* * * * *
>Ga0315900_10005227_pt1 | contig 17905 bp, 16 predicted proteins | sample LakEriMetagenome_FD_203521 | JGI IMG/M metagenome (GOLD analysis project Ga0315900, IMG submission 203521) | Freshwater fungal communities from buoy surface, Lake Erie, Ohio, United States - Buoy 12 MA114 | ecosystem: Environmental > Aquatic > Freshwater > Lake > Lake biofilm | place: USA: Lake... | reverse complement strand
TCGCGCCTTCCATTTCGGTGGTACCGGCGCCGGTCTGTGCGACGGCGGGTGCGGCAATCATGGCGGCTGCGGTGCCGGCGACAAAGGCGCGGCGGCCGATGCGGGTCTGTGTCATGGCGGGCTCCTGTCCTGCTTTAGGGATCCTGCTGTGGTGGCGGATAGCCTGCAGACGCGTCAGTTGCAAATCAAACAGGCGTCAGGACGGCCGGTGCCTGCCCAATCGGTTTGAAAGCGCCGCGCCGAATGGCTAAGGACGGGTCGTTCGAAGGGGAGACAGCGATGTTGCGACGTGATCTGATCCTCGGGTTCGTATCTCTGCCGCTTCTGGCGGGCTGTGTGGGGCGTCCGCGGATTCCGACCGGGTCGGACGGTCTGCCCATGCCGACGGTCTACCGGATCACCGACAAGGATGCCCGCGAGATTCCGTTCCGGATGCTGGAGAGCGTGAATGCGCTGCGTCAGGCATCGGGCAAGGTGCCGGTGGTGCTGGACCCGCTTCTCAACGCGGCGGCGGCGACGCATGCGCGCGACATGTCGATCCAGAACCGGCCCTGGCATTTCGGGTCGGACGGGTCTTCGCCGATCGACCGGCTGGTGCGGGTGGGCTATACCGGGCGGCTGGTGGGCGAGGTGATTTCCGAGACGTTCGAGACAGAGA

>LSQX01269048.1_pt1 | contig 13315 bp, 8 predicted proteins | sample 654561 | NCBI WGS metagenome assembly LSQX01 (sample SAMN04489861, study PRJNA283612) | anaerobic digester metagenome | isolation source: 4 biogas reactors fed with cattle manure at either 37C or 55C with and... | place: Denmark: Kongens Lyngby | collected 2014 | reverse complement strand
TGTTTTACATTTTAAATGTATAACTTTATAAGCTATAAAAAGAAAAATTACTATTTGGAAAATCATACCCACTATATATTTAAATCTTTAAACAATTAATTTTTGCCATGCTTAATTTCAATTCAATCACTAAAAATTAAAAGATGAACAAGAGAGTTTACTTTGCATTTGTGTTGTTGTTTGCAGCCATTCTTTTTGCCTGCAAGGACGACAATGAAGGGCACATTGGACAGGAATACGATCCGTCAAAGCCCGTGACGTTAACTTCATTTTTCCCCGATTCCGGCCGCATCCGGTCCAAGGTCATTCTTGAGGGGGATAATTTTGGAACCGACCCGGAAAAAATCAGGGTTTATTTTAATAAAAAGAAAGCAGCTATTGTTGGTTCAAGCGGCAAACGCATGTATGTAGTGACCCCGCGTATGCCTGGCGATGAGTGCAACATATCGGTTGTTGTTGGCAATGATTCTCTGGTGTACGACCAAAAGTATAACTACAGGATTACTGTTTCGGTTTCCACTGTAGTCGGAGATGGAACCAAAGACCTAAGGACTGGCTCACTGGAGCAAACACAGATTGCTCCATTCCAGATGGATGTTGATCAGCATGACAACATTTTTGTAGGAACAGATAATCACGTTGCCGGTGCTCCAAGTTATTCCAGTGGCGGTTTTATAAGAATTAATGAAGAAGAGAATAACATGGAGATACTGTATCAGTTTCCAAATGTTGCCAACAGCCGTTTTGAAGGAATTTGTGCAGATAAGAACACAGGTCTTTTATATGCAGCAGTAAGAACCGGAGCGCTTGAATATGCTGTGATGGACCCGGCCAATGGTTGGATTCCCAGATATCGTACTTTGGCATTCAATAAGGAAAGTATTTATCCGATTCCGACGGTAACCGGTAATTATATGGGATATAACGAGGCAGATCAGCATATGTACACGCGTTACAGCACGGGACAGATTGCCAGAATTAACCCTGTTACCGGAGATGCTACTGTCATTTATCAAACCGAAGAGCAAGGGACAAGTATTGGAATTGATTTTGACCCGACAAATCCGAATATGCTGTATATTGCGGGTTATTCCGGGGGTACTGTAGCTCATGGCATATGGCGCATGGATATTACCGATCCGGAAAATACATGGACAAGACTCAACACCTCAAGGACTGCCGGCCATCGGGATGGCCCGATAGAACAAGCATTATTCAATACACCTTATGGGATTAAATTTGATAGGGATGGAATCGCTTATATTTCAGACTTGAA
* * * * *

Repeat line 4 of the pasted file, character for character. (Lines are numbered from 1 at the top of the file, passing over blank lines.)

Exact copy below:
TGTTTTACATTTTAAATGTATAACTTTATAAGCTATAAAAAGAAAAATTACTATTTGGAAAATCATACCCACTATATATTTAAATCTTTAAACAATTAATTTTTGCCATGCTTAATTTCAATTCAATCACTAAAAATTAAAAGATGAACAAGAGAGTTTACTTTGCATTTGTGTTGTTGTTTGCAGCCATTCTTTTTGCCTGCAAGGACGACAATGAAGGGCACATTGGACAGGAATACGATCCGTCAAAGCCCGTGACGTTAACTTCATTTTTCCCCGATTCCGGCCGCATCCGGTCCAAGGTCATTCTTGAGGGGGATAATTTTGGAACCGACCCGGAAAAAATCAGGGTTTATTTTAATAAAAAGAAAGCAGCTATTGTTGGTTCAAGCGGCAAACGCATGTATGTAGTGACCCCGCGTATGCCTGGCGATGAGTGCAACATATCGGTTGTTGTTGGCAATGATTCTCTGGTGTACGACCAAAAGTATAACTACAGGATTACTGTTTCGGTTTCCACTGTAGTCGGAGATGGAACCAAAGACCTAAGGACTGGCTCACTGGAGCAAACACAGATTGCTCCATTCCAGATGGATGTTGATCAGCATGACAACATTTTTGTAGGAACAGATAATCACGTTGCCGGTGCTCCAAGTTATTCCAGTGGCGGTTTTATAAGAATTAATGAAGAAGAGAATAACATGGAGATACTGTATCAGTTTCCAAATGTTGCCAACAGCCGTTTTGAAGGAATTTGTGCAGATAAGAACACAGGTCTTTTATATGCAGCAGTAAGAACCGGAGCGCTTGAATATGCTGTGATGGACCCGGCCAATGGTTGGATTCCCAGATATCGTACTTTGGCATTCAATAAGGAAAGTATTTATCCGATTCCGACGGTAACCGGTAATTATATGGGATATAACGAGGCAGATCAGCATATGTACACGCGTTACAGCACGGGACAGATTGCCAGAATTAACCCTGTTACCGGAGATGCTACTGTCATTTATCAAACCGAAGAGCAAGGGACAAGTATTGGAATTGATTTTGACCCGACAAATCCGAATATGCTGTATATTGCGGGTTATTCCGGGGGTACTGTAGCTCATGGCATATGGCGCATGGATATTACCGATCCGGAAAATACATGGACAAGACTCAACACCTCAAGGACTGCCGGCCATCGGGATGGCCCGATAGAACAAGCATTATTCAATACACCTTATGGGATTAAATTTGATAGGGATGGAATCGCTTATATTTCAGACTTGAA